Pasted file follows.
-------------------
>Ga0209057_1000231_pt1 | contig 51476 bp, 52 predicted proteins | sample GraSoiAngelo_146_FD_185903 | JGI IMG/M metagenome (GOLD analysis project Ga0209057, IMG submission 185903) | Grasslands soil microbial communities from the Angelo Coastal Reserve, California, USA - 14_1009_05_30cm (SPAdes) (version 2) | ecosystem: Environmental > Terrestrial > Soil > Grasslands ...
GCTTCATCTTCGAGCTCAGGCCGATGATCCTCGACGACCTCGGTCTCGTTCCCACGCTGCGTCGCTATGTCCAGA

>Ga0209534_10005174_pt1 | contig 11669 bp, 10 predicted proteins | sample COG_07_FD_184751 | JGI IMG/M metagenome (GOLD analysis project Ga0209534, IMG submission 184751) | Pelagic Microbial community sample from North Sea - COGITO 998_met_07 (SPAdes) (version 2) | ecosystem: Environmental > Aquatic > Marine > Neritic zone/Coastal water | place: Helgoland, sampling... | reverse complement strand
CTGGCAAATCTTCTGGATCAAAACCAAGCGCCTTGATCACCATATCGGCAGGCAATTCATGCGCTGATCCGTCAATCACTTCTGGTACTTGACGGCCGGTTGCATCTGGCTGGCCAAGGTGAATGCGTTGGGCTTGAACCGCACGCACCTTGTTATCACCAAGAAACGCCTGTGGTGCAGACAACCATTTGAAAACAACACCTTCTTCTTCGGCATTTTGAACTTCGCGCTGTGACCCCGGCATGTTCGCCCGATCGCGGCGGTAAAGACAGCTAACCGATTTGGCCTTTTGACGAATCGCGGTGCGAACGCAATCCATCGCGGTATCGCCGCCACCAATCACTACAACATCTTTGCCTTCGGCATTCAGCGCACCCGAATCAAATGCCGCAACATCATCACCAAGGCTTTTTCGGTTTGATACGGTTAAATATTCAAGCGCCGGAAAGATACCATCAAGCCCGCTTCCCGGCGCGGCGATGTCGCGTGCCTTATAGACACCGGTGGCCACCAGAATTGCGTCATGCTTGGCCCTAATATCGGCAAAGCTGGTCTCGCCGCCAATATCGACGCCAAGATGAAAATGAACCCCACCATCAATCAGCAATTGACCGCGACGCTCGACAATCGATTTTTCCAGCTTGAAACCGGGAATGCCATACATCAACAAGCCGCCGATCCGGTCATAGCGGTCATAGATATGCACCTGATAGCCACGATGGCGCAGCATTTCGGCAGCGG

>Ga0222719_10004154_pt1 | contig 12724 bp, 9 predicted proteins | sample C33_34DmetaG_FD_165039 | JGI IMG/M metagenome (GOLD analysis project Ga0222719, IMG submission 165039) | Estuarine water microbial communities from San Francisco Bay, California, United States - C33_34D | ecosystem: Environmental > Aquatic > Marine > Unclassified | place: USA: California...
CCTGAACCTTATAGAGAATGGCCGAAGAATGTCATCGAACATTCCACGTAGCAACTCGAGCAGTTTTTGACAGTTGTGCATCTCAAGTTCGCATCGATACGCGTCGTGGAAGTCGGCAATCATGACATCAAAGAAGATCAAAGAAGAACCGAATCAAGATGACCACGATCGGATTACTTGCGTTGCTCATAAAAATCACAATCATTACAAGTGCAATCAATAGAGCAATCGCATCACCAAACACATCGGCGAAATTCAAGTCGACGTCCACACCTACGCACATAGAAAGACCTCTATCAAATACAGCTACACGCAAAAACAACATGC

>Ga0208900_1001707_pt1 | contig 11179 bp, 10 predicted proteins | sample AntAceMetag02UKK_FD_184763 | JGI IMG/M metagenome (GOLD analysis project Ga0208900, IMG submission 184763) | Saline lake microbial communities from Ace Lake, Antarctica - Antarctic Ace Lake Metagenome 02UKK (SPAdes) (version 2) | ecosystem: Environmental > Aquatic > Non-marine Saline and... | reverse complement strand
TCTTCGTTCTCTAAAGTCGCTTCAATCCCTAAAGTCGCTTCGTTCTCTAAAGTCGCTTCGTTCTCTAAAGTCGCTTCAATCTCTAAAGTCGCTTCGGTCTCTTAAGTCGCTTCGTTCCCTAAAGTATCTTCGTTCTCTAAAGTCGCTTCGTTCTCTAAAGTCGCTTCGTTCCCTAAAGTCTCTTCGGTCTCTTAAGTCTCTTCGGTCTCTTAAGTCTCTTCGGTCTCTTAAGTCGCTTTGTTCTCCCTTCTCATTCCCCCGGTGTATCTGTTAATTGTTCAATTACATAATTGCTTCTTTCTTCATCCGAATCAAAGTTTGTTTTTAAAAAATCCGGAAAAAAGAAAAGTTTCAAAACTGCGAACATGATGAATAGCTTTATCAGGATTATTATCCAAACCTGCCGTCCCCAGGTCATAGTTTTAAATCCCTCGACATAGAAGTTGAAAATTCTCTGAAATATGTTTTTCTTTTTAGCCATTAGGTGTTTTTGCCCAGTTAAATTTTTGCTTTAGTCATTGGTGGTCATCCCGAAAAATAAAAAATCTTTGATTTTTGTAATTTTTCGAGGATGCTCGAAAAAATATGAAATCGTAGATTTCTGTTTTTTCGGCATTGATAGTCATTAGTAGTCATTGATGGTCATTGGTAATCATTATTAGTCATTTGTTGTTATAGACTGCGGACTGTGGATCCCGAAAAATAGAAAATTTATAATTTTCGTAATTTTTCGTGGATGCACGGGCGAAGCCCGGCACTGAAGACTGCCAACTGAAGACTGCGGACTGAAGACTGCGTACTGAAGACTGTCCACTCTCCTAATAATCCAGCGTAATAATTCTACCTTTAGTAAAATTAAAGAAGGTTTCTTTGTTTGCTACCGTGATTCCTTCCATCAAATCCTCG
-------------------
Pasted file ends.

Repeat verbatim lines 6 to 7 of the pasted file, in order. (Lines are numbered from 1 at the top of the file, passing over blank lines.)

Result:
CCTGAACCTTATAGAGAATGGCCGAAGAATGTCATCGAACATTCCACGTAGCAACTCGAGCAGTTTTTGACAGTTGTGCATCTCAAGTTCGCATCGATACGCGTCGTGGAAGTCGGCAATCATGACATCAAAGAAGATCAAAGAAGAACCGAATCAAGATGACCACGATCGGATTACTTGCGTTGCTCATAAAAATCACAATCATTACAAGTGCAATCAATAGAGCAATCGCATCACCAAACACATCGGCGAAATTCAAGTCGACGTCCACACCTACGCACATAGAAAGACCTCTATCAAATACAGCTACACGCAAAAACAACATGC

>Ga0208900_1001707_pt1 | contig 11179 bp, 10 predicted proteins | sample AntAceMetag02UKK_FD_184763 | JGI IMG/M metagenome (GOLD analysis project Ga0208900, IMG submission 184763) | Saline lake microbial communities from Ace Lake, Antarctica - Antarctic Ace Lake Metagenome 02UKK (SPAdes) (version 2) | ecosystem: Environmental > Aquatic > Non-marine Saline and... | reverse complement strand